Research| Volume 45, ISSUE 6, P661-669, November 2019

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If You Could Change 1 Thing to Improve the Quality of Emergency Care for Deliberate Self-harm Patients, What Would It Be? A National Survey of Nursing Leadership

Published:September 05, 2019DOI:



      Emergency departments increasingly treat patients for deliberate self-harm. This study sought to understand emergency department nursing leadership perspectives on how to improve the quality of emergency care for these patients.


      ED nursing managers and directors from a national sample of 476 hospitals responded to an open-ended question asking for the 1 thing they would change to improve the quality of care for self-harm patients who present in their emergency departments. We identified and coded key themes for improving the emergency management of these patients, then examined the distribution of these themes and differences by hospital characteristics, including urbanicity, patient volume, and teaching status.


      Five themes regarding how to improve care for deliberate self-harm patients were identified: greater access to hospital mental health staff or treatment (26.4%); better access to community-based services and resources (26.4%); more inpatient psychiatric beds readily accessible (20.9%); separate safe spaces in the emergency department (18.6%); and dedicated staff coverage (7.8%). Endorsement of findings did not differ based on hospital characteristics.


      ED nursing leadership strongly endorsed the need for greater access to both hospital- and community-based mental health treatment resources for deliberate self-harm patients. Additional ED staff and training, along with greater continuity among systems of care in the community, would further improve the quality of emergency care for these patients. Broad policies that address the scarcity of mental health services should also be considered to provide comprehensive care for this high-risk patient population.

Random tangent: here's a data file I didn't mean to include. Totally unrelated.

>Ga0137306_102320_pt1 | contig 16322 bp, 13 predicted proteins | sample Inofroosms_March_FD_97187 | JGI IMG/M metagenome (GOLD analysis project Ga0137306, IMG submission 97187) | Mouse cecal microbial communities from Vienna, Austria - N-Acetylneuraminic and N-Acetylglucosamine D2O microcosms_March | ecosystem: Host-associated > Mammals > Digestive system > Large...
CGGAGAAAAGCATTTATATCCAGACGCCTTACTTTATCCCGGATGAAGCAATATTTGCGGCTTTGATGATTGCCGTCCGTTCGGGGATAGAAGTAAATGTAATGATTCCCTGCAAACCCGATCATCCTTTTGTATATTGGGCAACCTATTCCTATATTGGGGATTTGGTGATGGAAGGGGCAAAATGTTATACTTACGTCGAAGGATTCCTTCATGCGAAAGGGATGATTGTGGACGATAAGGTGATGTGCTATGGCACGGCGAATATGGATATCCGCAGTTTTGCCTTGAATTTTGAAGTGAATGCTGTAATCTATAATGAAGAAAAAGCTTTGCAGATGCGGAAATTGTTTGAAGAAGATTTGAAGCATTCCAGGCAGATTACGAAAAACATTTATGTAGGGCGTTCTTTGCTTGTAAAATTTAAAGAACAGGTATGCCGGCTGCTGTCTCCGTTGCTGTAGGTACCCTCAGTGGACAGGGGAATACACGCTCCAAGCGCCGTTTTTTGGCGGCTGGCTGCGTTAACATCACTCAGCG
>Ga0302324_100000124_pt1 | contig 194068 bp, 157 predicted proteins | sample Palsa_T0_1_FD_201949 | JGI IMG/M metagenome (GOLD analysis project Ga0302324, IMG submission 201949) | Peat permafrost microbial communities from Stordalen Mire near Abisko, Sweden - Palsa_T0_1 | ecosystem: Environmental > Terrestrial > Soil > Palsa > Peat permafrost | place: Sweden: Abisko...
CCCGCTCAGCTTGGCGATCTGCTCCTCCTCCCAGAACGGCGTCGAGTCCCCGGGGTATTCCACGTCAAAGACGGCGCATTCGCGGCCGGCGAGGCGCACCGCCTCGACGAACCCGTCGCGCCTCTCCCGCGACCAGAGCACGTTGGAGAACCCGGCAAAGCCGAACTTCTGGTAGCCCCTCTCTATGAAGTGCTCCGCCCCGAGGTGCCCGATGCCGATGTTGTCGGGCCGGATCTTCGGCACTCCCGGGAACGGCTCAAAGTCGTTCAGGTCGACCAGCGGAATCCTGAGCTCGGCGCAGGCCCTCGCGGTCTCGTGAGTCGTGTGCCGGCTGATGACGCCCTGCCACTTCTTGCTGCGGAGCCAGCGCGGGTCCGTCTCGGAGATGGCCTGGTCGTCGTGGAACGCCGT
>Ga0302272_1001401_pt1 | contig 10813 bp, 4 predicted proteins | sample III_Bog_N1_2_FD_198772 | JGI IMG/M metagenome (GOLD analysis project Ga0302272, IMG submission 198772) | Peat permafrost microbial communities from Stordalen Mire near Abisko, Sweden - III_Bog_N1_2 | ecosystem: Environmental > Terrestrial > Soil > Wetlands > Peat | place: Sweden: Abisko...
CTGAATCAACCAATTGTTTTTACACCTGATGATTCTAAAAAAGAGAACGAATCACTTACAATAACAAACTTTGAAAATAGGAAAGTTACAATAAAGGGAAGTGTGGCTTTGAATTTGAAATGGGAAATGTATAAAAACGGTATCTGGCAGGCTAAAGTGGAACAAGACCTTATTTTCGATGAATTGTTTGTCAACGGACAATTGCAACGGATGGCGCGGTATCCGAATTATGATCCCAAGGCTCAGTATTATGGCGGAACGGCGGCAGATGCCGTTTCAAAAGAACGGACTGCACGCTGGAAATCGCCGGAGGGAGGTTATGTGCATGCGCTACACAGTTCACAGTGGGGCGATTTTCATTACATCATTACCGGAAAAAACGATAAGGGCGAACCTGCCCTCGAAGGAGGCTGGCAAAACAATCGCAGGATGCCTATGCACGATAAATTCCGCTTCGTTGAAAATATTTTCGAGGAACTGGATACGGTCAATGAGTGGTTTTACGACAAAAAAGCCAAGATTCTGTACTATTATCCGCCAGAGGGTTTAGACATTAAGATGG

Key words

      Emergency department management of self-harm; Mental health care; Emergency nursing care
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      Sara Wiesel Cullen is a researcher at the School of Social Policy & Practice, University of Pennsylvania, Philadelphia, PA.


      Amaya Diana is a research assistant at the Penn Center for Mental Health, University of Pennsylvania, Philadelphia, PA.


      Mark Olfson is Elizabeth K. Dollard Professor of Psychiatry, Medicine and Law and Professor of Epidemiology at Columbia University, and a research psychiatrist at New York State Psychiatric Institute, New York, NY.


      Steven C. Marcus is a Research Associate Professor at the School of Social Policy & Practice, University of Pennsylvania, Philadelphia PA.